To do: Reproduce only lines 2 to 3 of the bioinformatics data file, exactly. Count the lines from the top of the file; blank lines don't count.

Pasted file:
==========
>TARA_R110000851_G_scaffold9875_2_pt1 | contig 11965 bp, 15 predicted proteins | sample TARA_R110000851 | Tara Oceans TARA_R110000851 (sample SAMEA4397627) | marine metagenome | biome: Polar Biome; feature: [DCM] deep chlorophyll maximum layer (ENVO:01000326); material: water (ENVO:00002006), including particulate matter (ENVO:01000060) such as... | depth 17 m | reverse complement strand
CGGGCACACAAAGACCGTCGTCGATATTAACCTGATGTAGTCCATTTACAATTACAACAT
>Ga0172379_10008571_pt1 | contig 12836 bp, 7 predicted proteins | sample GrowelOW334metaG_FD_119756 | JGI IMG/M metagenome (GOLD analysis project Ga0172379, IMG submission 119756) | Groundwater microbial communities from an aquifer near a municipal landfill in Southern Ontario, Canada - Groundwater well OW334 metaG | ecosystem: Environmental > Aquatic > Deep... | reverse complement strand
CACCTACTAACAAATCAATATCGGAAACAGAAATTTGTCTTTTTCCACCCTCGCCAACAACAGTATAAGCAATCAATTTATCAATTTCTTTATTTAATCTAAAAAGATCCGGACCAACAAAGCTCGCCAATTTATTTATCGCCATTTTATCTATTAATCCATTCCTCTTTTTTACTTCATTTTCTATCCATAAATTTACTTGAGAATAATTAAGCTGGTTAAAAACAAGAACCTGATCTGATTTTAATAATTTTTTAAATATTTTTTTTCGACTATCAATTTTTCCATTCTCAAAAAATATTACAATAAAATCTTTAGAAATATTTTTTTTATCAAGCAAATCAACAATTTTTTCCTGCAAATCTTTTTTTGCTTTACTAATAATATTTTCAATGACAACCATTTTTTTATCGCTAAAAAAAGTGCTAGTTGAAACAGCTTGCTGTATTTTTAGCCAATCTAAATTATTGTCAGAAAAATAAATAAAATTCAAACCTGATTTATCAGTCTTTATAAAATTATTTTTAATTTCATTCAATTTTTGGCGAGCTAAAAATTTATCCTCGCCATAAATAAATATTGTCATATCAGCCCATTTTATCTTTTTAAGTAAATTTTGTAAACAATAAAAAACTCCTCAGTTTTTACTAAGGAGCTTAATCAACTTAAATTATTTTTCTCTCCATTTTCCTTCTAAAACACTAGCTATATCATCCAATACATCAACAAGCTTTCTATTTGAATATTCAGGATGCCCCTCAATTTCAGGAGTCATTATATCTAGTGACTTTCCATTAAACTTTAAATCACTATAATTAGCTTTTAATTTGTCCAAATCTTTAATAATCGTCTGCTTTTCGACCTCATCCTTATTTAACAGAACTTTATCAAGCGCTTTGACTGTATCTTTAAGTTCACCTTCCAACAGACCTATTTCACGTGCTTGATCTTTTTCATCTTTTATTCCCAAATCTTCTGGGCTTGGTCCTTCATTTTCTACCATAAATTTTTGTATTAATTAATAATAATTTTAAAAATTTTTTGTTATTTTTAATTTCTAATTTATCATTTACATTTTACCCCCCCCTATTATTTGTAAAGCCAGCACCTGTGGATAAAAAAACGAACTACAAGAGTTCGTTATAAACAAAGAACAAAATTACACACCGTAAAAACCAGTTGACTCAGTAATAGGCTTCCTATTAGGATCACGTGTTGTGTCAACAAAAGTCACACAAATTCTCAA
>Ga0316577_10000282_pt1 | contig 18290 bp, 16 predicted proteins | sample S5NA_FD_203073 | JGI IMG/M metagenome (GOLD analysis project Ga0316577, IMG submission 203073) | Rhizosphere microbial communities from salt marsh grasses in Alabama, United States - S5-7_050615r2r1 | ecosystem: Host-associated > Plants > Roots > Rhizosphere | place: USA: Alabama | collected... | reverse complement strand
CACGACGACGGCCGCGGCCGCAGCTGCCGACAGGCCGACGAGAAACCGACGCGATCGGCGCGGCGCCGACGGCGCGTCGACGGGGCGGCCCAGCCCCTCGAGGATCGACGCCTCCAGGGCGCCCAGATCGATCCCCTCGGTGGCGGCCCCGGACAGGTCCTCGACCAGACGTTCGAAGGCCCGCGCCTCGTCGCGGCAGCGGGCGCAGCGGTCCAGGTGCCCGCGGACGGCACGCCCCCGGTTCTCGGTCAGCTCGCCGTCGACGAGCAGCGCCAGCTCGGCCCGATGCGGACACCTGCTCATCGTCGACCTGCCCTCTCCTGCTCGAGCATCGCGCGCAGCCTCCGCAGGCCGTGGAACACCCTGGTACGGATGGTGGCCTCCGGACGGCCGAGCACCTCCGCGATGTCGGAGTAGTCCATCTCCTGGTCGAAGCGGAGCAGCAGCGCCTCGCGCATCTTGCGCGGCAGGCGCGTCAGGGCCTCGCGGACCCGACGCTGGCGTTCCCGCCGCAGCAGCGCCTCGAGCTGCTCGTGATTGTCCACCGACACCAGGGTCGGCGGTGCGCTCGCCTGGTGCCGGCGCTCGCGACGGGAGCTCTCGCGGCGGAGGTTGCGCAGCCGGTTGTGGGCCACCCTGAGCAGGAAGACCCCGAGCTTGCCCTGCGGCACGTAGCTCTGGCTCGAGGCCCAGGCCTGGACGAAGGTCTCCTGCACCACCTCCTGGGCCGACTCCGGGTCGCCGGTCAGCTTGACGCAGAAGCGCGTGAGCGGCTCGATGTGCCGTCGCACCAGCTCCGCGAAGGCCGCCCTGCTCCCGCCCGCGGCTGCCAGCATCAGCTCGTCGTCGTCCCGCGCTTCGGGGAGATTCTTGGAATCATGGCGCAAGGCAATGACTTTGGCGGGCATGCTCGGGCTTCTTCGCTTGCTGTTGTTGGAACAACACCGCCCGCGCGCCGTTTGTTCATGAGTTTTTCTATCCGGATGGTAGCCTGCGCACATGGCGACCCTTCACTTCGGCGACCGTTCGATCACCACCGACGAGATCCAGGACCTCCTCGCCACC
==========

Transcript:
CGGGCACACAAAGACCGTCGTCGATATTAACCTGATGTAGTCCATTTACAATTACAACAT
>Ga0172379_10008571_pt1 | contig 12836 bp, 7 predicted proteins | sample GrowelOW334metaG_FD_119756 | JGI IMG/M metagenome (GOLD analysis project Ga0172379, IMG submission 119756) | Groundwater microbial communities from an aquifer near a municipal landfill in Southern Ontario, Canada - Groundwater well OW334 metaG | ecosystem: Environmental > Aquatic > Deep... | reverse complement strand